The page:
Wright Express Corporation, a leading global provider of value-based business payment processing and information management solutions, in collaboration with IHS, a leading global source of information and analytics, released results of its Wright Express Construction Fuel Consumption Index March 2012 (FCI), which indicated an increase of 3.5 percent in March versus its level the previous year and a 3.8 percent increase versus the previous month.
The Wright Express Construction FCI measures national fuel consumption statistics for the construction industry, which provides an accurate and up-to-date indication of construction activity in the United States. The construction segment comprises approximately 20 percent of the Wright Express portfolio of customers.
"The results of the March 2012 Fuel Consumption Index indicates increased fueling activity in the construction sector, which typically accompanies an improvement in U.S. construction activity," said Michael Dubyak, chairman and chief executive officer of Wright Express. "It is encouraging to see a positive uptick for March following the negative year-over-year metrics witnessed for the previous three months."
Wright Express worked with IHS to capture and analyze transaction data from its closed loop network of more than 180,000 fuel and vehicle maintenance locations, including over 90 percent of the domestic retail fuel locations and 45,000 vehicle maintenance locations. With this data, the Wright Express Construction FCI can be used to identify emerging trends within the construction industry and the national economy.
The indicators were tested at monthly, quarterly and annual frequencies, with the greatest insights produced using the year-over-year percent change of the monthly data.
According to the Wright Express Construction FCI, the strong growth in March marks the largest month-over-month gain in fuel consumption for the seasonally-adjusted index since the creation of the FCI. Other recently released construction data has been less positive as the unusually warm winter weather boost faded and the industry lost 7,000 jobs in March and 6,000 in February. Additionally, real spending on infrastructure is likely to remain on a downward trend through next year, given the budgetary problems confronting state and local government.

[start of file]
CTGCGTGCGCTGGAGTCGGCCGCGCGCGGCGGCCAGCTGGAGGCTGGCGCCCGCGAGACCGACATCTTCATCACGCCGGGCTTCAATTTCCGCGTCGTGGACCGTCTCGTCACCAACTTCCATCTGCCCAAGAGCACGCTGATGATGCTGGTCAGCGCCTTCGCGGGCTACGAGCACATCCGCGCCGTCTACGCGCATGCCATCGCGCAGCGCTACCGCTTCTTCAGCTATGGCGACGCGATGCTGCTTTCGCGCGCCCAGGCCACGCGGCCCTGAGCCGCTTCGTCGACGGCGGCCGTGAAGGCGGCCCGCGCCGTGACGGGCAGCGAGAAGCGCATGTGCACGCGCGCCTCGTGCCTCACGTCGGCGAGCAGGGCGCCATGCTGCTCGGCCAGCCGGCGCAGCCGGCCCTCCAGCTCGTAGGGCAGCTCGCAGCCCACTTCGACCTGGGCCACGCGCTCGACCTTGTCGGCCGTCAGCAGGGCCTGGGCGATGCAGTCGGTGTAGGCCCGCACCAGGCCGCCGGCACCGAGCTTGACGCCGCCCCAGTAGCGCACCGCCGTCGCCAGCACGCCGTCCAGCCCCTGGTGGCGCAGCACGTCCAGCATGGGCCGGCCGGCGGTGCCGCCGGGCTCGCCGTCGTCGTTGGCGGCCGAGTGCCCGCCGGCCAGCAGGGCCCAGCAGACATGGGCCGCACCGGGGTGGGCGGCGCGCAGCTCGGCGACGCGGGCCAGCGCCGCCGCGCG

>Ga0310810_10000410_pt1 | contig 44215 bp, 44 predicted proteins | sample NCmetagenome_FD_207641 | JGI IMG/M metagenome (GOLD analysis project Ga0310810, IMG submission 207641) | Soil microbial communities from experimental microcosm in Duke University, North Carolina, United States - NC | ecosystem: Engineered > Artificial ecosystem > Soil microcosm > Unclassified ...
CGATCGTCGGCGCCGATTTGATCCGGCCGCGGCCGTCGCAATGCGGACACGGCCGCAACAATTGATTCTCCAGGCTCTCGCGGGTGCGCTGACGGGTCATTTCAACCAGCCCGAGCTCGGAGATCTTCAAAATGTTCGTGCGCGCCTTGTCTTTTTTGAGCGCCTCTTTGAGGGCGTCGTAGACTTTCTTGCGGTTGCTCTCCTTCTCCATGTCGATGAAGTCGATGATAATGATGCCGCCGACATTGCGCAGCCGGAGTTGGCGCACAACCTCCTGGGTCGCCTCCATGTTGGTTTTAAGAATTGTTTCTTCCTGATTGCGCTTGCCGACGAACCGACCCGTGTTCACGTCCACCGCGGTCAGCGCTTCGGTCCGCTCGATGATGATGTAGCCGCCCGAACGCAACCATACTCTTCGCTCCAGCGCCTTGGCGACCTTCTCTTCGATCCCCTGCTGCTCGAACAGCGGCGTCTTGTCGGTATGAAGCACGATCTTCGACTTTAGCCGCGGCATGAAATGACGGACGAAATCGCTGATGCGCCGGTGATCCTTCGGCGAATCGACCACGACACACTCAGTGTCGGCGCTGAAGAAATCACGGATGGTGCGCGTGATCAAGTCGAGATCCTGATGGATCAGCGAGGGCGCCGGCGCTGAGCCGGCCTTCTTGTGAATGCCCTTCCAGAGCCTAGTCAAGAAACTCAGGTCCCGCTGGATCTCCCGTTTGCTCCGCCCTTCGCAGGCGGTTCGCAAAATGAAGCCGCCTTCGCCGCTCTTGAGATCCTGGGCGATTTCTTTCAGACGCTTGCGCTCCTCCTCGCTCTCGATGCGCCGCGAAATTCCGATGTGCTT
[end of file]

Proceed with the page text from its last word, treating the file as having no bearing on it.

According to the IHS analysis, after three years of depressed construction, the inventory of new housing is beginning to tighten. New home sales declined by 1.6 percent in February, but inventory continues to shrink, which is good news since builders will have to replenish stocks by ramping up starts once demand rebounds. Housing starts were down in February, but were still at their third-highest level since October 2008. Meanwhile, housing permits rose 5.1 percent in February to a 717,000 annual rate, which is the highest level since October 2008. The pickup in permits in February is a good sign for future home building activity. This year should be a better year for housing than 2011. Pent-up demand for housing is building as young adults stay at home, and at some point will spark a revival in housing activity.